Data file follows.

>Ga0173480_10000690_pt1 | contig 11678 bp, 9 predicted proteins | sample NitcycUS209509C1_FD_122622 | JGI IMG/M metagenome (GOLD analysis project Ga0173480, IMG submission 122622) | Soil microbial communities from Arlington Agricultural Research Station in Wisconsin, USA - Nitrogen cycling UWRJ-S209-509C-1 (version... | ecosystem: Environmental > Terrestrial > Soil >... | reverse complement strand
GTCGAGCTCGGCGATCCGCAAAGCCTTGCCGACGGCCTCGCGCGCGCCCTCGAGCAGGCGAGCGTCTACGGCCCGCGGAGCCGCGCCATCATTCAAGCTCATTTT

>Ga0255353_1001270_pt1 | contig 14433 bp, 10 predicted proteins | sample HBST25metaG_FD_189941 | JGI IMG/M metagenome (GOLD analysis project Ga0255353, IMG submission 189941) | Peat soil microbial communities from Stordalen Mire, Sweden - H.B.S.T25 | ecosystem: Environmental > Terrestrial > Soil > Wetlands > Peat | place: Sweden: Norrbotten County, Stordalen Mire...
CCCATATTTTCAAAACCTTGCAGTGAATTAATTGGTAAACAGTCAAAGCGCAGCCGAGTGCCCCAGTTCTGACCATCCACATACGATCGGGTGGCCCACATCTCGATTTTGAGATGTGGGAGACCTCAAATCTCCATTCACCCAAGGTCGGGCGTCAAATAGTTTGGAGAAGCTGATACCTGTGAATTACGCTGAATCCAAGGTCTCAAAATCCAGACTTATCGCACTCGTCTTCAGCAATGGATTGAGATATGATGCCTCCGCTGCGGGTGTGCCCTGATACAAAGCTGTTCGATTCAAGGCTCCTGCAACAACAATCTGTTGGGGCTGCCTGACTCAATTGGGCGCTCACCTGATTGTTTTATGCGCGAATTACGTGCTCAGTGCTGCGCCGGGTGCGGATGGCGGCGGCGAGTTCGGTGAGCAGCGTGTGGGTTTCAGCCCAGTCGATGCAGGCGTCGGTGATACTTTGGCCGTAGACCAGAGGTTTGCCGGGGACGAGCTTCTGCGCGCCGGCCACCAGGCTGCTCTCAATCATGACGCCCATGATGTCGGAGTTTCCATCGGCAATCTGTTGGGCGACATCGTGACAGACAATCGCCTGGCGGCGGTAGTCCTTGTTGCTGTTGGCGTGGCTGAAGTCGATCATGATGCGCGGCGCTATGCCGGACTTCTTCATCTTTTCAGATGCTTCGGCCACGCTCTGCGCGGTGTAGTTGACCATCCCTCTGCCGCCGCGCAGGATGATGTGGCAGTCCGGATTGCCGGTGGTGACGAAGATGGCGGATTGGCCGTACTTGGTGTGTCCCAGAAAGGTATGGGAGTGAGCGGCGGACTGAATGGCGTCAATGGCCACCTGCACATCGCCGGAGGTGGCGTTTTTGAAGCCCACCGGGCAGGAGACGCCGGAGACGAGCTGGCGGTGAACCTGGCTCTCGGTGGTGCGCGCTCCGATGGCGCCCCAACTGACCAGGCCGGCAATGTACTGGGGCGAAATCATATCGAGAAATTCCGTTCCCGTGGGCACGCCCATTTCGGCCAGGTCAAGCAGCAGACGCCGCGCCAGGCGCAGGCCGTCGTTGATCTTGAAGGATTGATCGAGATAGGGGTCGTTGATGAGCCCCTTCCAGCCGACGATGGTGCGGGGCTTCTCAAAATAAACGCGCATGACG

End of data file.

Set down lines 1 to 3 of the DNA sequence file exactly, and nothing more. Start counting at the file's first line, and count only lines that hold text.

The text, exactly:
>Ga0173480_10000690_pt1 | contig 11678 bp, 9 predicted proteins | sample NitcycUS209509C1_FD_122622 | JGI IMG/M metagenome (GOLD analysis project Ga0173480, IMG submission 122622) | Soil microbial communities from Arlington Agricultural Research Station in Wisconsin, USA - Nitrogen cycling UWRJ-S209-509C-1 (version... | ecosystem: Environmental > Terrestrial > Soil >... | reverse complement strand
GTCGAGCTCGGCGATCCGCAAAGCCTTGCCGACGGCCTCGCGCGCGCCCTCGAGCAGGCGAGCGTCTACGGCCCGCGGAGCCGCGCCATCATTCAAGCTCATTTT

>Ga0255353_1001270_pt1 | contig 14433 bp, 10 predicted proteins | sample HBST25metaG_FD_189941 | JGI IMG/M metagenome (GOLD analysis project Ga0255353, IMG submission 189941) | Peat soil microbial communities from Stordalen Mire, Sweden - H.B.S.T25 | ecosystem: Environmental > Terrestrial > Soil > Wetlands > Peat | place: Sweden: Norrbotten County, Stordalen Mire...